Cerner Incorporates Genomics Into EMR

By Cindy Atoji

November 11, 2008 | Molecular diagnostics laboratories that are doing clinical genomics “try to fit a round peg into a square hole, especially when it comes to workflow,” says Mark Hoffman, director of translational medicine at Cerner, the Kansas City-based health-IT player which has been targeting this market since 2005. “They try to use systems that were designed for traditional pathology and shoehorn those into a very unique and contemporary workflow, going into contortions to do that within their information system, especially with infectious disease testing.”

Cerner’s genomics solution is Millennium Helix, an offering that incorporates molecular diagnostic data into the electronic medical record, says Hoffman, who helped develop the bioinformatics system, which he says also streamlines processes and positions labs on the cutting edge of diagnostic medicine.

DHP: You helped define the Cerner strategy for integrating genomics with the electronic medical record. What is that strategy?

HOFFMAN: Genomics is a complex topic but our strategy is very straightforward. As we incorporate genetic test results into the electronic medical record, we associate with them with a unique code. So we’ve developed a new coding vocabulary for genetic test results; we call it the CBO, or Clinical Bioinformatics Ontology. And so, within the EMR, any of our genetic test results are associated with the concepts from the CBO, whereas a traditional observation like a pulse or blood pressure might be associated with a SNOMED (Systematized Nomenclature of Medicine) concept. All results are going into the same patient record, and that enables clients to use that information in a variety of creative ways, including personalized medicine and decision support.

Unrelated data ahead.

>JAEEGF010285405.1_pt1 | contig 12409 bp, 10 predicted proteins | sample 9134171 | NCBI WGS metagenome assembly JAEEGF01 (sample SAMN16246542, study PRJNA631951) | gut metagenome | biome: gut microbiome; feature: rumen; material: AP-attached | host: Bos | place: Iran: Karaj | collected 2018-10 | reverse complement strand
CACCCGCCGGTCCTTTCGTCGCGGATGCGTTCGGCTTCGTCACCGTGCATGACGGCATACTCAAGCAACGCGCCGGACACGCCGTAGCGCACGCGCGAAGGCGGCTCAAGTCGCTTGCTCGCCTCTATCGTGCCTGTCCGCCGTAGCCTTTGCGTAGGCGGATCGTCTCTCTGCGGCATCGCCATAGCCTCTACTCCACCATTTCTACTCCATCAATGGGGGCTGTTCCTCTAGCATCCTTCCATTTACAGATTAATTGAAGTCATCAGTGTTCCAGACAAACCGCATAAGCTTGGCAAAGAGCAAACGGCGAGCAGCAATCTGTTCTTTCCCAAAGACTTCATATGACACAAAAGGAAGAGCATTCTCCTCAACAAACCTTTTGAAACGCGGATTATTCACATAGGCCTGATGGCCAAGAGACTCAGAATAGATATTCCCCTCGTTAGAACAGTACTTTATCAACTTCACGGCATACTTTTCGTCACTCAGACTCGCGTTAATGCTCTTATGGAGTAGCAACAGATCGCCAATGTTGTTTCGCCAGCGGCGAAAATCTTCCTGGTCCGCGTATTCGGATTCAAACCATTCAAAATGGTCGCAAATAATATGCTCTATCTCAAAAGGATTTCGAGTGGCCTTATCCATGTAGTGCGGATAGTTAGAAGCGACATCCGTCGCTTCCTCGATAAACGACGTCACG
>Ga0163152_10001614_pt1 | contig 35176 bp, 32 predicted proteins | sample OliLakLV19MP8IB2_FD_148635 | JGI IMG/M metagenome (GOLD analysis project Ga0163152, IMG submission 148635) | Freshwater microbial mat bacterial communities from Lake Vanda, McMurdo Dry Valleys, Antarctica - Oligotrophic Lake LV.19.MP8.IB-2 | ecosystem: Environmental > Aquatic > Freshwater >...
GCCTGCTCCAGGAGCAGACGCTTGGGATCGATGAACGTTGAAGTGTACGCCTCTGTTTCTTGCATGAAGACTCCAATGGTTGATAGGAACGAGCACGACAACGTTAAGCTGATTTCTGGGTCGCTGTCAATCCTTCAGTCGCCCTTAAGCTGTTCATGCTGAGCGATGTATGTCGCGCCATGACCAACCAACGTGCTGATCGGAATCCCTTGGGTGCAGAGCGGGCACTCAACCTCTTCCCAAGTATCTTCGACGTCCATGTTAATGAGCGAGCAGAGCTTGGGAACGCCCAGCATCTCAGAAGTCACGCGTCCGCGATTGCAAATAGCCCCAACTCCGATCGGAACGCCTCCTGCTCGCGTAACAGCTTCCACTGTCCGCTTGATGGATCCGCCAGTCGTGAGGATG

Say a patient has a genetic test for a gene that indicates whether they’re predisposed for an adverse drug reaction, within our architecture, the system can evaluate medication orders against both the genetic test results as well as other factors like drug allergy and drug interactions. So it enables us to take a very holistic approach to personalized medicine, where it’s not just genetic, not just allergy, but a combination of any factors that need to be taken into consideration.

DHP: How is Cerner building on its base of clinical labs and the IT infrastructure already in place at these labs?

Millennium Helix is part of our overall offering to lab diagnostic laboratories, so it’s a modular approach. Many laboratories are doing microbiology and clinical chemistry, so this a modular on par with that, focused on a section of laboratory that is doing DNA- based testing.

DHP: Can you explain more about the CBO, which is at the heart of the Cerner Millennium system?